It took the Swiss bluegrass band The Long John Brothers only a few years to get to the stage they’re on now. First formed in 2012, their present line-up coalesced three years later, and remains the same today. The group consists of Sylvain Demierre on guitar and lead vocal, Jean-Michel Pache sharing lead vocals and playing the fiddle and mandolin, Olivier Uldry on redo-guitar and banjo, and Sylvain Merminod on bass.
That said, their roots go back much further. Pache and Demierre have known each other since childhood, and played in various local rock bands throughout their adolescence. In late 2012 they started their first grassicana outfit, but were forced to take a two-year hiatus while Pache spent some time in the US. Uldry was the next to join after first being recruited to play mandolin. However once Pache returned from the States, he took over the mandolin duties, Uldry switched to banjo and reso, and the band initiated a basic bluegrass approach. Once Epiney was added, the group was complete.
“Generally speaking, we all come from a rock background,” Uldry explains. “The influences range from ’60s and ’70s rock and roll to an aggressive style of extreme heavy metal. I played in a country band in the very late ’90s and early 2000s, but at the same time I found myself dabbling in bluegrass as well.”
Initially the Long John Brothers culled its repertoire from the music of Bill Monroe, The Stanley Brothers, Chris Thile and Michael Daves, and the Kentucky Colonels, among others. In due time, however, they began writing and performing their own songs, drawing on such eclectic influences as the Beatles, The Country Gentleman, the Beach Boys, Tony Rice, and Ricky Skaggs.
That said, they now have a sound that’s distinctly their own. “We have an acoustic and natural tone, with a very powerful and dynamic range,” Uldry notes. “We often play acoustically, but even in a packed bar or a crowded live venue where there’s no PA, we can still be heard in the very last row. I credit the powerful loud voices of Jean-Michel and Sylvain, as well as the fierce and aggressive playing style that’s shared by the rest of us. Still, we always favor the dynamics and nuances found in each song, and that allows us to sometimes play three hours in a row without feeling like we’re boring the audience. When we plug in, our rig is really simple — one mic stand with four microphones mounted on it. We all stand in front of it and the result is as natural as it gets, even on a small stage.”
Up until now, touring has mainly been confined to Switzerland and France. “We organized a few tours of our own, but these were usually limited to between five and ten dates in a row over the course of ten days to two weeks,” Uldry says.”This summer we played a total of 27 shows between mid-June and late July, and we could have played eight or nine more, but we were already very busy when those dates were offered to us. It was a really busy summer for us!”
The band’s schedule also brought them to several festivals. This past summer, they performed at La Roche Bluegrass Festival and Zermatt Unplugged, as well as various Swiss music gatherings such as Festicheyres and Chapel Festival. Uldry says that they’ve previously played at several other local festivals as well. “We all have a dream that someday we’ll be able to head to the US for a tour,” he adds. “I’m hoping some headline acts will read this interview and bring us over as their support.”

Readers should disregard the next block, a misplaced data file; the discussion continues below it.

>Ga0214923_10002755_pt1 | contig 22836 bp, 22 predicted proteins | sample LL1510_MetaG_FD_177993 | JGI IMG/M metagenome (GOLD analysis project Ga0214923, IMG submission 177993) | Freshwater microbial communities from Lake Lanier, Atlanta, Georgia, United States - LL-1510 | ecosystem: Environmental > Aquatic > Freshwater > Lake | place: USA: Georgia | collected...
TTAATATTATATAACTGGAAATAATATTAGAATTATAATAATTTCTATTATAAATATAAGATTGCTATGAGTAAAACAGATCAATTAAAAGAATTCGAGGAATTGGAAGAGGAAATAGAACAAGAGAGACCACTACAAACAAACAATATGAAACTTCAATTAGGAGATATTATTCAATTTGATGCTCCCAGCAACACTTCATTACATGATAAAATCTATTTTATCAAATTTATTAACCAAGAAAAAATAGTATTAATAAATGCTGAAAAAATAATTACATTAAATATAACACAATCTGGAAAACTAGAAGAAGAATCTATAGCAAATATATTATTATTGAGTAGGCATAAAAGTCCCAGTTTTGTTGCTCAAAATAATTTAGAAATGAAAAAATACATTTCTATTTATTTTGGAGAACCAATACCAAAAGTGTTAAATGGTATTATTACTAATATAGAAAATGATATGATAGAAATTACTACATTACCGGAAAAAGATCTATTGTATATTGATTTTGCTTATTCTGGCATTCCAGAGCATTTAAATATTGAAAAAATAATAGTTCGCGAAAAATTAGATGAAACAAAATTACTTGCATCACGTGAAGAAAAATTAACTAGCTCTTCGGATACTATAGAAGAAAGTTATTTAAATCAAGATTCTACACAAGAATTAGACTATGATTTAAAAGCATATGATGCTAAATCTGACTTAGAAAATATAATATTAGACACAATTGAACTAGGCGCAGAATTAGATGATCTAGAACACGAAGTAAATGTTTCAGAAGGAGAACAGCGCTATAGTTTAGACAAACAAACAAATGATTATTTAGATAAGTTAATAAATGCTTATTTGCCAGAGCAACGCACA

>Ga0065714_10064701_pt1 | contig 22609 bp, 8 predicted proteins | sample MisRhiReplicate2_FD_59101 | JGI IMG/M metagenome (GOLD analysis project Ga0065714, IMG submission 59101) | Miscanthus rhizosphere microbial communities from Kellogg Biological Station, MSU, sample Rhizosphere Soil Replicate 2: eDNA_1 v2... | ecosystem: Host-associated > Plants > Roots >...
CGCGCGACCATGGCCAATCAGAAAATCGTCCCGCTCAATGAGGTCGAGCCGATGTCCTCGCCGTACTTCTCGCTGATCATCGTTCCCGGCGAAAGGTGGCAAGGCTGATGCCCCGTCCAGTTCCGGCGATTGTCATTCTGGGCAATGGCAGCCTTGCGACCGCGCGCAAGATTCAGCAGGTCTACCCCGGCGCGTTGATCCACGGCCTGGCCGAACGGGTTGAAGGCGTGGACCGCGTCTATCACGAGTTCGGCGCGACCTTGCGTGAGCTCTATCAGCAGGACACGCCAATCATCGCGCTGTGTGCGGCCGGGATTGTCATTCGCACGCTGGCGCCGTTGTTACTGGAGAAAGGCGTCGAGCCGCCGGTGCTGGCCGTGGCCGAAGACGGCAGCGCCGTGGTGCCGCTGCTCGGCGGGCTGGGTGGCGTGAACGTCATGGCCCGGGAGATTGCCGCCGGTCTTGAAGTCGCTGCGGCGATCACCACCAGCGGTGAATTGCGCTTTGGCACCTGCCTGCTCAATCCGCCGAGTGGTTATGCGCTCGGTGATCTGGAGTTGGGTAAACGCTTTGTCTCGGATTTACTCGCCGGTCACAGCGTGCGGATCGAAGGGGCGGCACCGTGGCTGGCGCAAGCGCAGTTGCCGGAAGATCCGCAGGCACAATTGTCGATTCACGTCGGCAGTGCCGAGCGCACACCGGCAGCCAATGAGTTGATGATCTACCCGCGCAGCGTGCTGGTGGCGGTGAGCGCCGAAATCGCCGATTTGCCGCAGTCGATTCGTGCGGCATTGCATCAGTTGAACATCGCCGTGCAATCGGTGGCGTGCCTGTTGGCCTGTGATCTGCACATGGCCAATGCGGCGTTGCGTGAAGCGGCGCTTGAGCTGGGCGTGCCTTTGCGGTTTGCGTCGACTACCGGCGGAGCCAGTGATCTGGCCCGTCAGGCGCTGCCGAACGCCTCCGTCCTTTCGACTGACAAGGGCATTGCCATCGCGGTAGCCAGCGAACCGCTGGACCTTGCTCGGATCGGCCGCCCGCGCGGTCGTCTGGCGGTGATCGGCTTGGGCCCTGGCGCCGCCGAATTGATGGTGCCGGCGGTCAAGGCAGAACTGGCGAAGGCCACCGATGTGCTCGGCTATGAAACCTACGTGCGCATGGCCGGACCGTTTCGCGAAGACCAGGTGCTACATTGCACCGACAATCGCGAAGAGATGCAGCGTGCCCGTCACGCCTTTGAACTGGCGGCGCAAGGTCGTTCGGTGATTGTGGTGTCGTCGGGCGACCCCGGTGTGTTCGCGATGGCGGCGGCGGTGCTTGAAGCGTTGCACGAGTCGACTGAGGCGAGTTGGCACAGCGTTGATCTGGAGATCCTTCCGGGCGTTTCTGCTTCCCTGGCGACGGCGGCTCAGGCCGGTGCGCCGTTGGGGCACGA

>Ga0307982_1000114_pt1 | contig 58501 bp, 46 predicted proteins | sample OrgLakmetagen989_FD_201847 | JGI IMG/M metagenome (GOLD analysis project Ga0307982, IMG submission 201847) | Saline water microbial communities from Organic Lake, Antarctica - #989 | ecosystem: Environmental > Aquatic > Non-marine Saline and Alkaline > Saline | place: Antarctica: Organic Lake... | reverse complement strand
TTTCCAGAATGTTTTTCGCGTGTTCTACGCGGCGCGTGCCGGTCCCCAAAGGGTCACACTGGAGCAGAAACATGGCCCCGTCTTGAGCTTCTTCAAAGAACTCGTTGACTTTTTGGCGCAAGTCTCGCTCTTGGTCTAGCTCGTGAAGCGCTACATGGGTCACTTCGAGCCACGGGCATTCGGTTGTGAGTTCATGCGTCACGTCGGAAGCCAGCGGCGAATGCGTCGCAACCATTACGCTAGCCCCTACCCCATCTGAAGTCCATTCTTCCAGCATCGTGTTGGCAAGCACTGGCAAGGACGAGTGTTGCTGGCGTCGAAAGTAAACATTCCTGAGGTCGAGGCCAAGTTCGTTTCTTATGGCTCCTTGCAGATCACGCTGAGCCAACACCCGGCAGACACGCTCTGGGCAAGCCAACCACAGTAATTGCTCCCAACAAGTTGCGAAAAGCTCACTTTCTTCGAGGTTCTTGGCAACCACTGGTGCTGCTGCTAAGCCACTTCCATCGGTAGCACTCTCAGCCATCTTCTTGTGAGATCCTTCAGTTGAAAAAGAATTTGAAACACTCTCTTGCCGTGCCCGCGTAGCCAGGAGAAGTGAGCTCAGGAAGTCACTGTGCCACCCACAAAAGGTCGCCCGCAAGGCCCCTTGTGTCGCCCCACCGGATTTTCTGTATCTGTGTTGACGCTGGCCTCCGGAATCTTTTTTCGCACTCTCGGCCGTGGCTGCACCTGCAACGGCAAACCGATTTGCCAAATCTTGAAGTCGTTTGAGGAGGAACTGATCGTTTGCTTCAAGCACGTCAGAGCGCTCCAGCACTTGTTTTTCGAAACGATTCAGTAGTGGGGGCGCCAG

That’s already happened to a limited extent. The Long John Brothers opened for the Colorado based-band, Rapidgrass, in 2018 and then got the opportunity to jam with them and IBMA Momentum Award winner Chris Luquette at La Roche.
Uldry also says that the group’s music has been well received back home. “We always sell merchandise, CDs and vinyl at the end of our shows, and we get the feeling that our music meets the audience’s expectations,” he maintains.
In the meantime, the group is doing quite well as far as securing wider recognition. Their first album, Lost Forty-Niners, was released in September 2019 and they weren’t out promoting it live for long before COVID forced them to pause a few months later. “We were unable to play until mid 2020, but then only for a few weeks until everything was locked down again,” Uldry recalls. “However from this past June until now, gigs were once again allowed in our country, so we really feel like we can now treat this album as still fresh and new. We also put the album on a few platforms, including Spotify, Deezer, and Youtube. We’ve been emphasizing our own original songs, but we still play many covers, including Fox on the Run, Whiskey Before Breakfast, Black Eyed Suzy, The Weight, Panama Red, Rank Stranger, and Little Maggie, among them.”
Uldry also has his own thoughts as to why bluegrass enjoys such worldwide popularity. “It’s probably because the music is true and played without any artifice or complex gear, and the audience understands that and clearly sees what’s happening on stage,” he muses. “The melodies are catchy and the tunes are short, which means it’s definitely a super efficient style of music. There are so many elements that are reminiscent of traditional music and even various themes that bring back memories of almost everyone’s childhood. The Long John Brothers play for so many different types of audiences, from metal headbangers, to elderly people, to young people in their 20s, and when we play, we always have the feeling that there are no boundaries. So wherever they come from, or whatever languages they speak, everyone seems to find a common connection in bluegrass and a reason to enjoy our shows.”